Sizewell C 2nd Consultation: Mains Water

In the 321 pages of the 2nd consultation document there is no mention at all about the use of mains water. When I asked a Sizewell “expert?? during the stage 2 consultation roadshow, he was unaware that Sizewell C would require 1,600 m3 mains water per day, and thought that I was asking about water that would be used to make tea and flush the toilets. When I explained how much water would be required, he suggested that it was not EDF’s problem as they would just buy the water from the water company and let them work out where it is to come from.

That answer was wrong:

Sizewell B currently uses around 800m3 of mains water a day, which is 7% of of the total demand of the local catchment area.1 The twin-reactors of Sizewell C would require at least 1,600m3 of mains water per day in order to cool various parts of the plant including the primary and secondary circuits of the reactor, which means approximately 20% of the water from the local catchment area would be taken by the power plant. The East Suffolk Catchment Abstraction Management Strategies (CAMS) covers an area of 1364km2 and includes Felixstowe, Ipswich, Woodbridge, Wickham Market, Stowmarket, Saxmundham, Halesworth, Southwold and Kessingland.2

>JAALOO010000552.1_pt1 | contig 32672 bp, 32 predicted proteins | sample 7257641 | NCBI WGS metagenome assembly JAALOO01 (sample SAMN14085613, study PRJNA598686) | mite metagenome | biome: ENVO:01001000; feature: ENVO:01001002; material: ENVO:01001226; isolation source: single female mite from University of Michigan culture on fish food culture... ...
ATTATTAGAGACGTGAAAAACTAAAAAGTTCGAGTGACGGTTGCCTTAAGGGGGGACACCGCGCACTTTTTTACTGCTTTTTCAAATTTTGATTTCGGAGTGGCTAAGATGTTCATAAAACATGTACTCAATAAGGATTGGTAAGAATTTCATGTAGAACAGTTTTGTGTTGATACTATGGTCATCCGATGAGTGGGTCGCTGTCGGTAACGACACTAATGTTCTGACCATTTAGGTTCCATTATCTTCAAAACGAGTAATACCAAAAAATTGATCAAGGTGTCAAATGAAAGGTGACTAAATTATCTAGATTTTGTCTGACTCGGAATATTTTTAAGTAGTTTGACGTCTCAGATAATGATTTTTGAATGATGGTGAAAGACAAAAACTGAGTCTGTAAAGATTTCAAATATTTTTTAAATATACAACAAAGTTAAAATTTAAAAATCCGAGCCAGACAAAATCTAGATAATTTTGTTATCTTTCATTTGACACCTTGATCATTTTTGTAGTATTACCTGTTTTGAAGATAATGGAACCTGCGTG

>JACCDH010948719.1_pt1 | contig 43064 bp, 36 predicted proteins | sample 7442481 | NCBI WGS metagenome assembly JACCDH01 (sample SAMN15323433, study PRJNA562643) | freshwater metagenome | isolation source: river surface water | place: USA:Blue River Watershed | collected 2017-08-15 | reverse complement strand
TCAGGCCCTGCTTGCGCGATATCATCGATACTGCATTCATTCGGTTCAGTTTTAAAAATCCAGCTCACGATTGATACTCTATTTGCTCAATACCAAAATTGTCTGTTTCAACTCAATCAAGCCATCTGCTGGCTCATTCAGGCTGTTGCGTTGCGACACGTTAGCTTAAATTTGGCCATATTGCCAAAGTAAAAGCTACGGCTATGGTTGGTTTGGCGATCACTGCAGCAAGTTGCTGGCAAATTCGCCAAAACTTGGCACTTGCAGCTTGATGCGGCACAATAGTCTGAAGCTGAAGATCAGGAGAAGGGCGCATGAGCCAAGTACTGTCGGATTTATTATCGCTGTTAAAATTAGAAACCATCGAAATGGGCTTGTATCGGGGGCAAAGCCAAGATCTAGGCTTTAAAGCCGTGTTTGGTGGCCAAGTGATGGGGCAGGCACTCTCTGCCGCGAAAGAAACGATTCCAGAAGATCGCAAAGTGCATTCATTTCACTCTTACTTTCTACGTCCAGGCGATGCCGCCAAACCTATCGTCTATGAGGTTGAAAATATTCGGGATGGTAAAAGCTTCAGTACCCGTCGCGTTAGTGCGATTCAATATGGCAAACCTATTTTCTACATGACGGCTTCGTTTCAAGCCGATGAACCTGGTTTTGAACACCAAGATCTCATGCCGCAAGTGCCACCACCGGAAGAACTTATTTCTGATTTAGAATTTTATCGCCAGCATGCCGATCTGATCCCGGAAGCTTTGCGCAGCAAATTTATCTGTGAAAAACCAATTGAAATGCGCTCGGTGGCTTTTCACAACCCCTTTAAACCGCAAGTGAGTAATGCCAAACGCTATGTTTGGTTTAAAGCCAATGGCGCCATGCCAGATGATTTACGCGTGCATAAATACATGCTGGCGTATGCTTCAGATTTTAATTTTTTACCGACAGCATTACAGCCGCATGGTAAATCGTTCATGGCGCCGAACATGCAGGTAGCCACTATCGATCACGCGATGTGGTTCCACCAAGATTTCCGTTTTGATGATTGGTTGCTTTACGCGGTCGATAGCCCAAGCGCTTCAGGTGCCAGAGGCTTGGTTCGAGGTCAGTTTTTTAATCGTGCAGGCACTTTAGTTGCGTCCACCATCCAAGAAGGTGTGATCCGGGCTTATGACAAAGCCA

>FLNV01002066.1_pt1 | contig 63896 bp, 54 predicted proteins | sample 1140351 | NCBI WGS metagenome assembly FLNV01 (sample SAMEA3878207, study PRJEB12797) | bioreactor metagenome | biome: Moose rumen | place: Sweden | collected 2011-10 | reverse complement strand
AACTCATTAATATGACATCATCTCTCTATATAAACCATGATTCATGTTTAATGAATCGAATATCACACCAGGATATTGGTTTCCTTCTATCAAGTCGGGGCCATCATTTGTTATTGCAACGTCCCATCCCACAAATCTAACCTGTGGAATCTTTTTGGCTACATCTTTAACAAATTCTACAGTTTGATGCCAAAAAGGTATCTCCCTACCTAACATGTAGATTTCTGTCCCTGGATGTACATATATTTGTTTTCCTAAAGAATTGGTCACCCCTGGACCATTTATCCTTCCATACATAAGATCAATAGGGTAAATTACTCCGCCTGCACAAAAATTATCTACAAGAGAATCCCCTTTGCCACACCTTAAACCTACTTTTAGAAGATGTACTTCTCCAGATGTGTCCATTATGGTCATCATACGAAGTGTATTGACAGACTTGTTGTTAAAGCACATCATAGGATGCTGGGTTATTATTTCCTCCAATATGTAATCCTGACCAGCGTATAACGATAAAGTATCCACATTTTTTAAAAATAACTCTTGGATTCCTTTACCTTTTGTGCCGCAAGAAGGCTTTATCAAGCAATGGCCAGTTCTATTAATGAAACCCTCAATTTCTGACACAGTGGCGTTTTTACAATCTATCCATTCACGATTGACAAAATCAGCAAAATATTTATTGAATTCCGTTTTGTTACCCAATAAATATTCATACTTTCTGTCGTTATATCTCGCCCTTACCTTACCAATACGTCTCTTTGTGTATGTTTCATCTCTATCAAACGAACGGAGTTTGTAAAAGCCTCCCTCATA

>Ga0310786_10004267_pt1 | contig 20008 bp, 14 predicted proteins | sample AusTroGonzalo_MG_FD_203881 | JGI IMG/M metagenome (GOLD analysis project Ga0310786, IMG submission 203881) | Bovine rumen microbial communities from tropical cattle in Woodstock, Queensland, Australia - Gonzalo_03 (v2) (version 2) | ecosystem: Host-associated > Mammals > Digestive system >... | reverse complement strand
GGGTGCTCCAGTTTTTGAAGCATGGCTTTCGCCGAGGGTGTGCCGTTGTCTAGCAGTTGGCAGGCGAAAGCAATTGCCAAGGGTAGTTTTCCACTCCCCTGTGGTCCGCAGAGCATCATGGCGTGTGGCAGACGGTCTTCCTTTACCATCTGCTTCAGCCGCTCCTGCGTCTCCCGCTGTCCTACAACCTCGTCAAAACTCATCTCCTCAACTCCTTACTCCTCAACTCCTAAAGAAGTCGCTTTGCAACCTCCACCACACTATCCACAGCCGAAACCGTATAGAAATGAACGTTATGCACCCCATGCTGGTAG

Households in Suffolk are being asked to conserve water because it is recognised that this is one of the driest regions in the country and there is little scope for abstracting more water from local water sources.2

The committee on climate change report “UK Climate Change Risk Assessment 2017?? 3 cites ‘Flooding and coastal change risks to communities, businesses and infrastructure’ as the biggest threat that comes with climate change the top 6 risks also includes ‘Risk of shortages in the public water supply, and for agriculture, energy generation and industry’

The report goes on to say:

“Climate change is projected to reduce the amount of water in the environment that can be sustainably withdrawn whilst increasing the demand for irrigation during the driest months. At the same time the growing population will create additional demands on already stretched resources in some parts of the country. Even low population growth and modest climate change scenarios suggest severe water supply deficits??4

Edf has an obligation under the governments national policy statement for energy to submit an an environmental statement which includes details of how much water in intends to abstract and what impact this will have on existing water resources:

“5.15.3 The ES should in particular describe:

…existing water resources affected by the proposed project and the impacts of the proposed project on water resources, noting any relevant existing abstraction rates, proposed new abstraction rates and proposed changes to abstraction rates (including any impact on or use of mains supplies and reference to Catchment Abstraction Management Strategies)??5

EDF is also required to set out their strategy for mains water use in order to comply with The Suffolk Ecology Principles for Sizewell C, which state: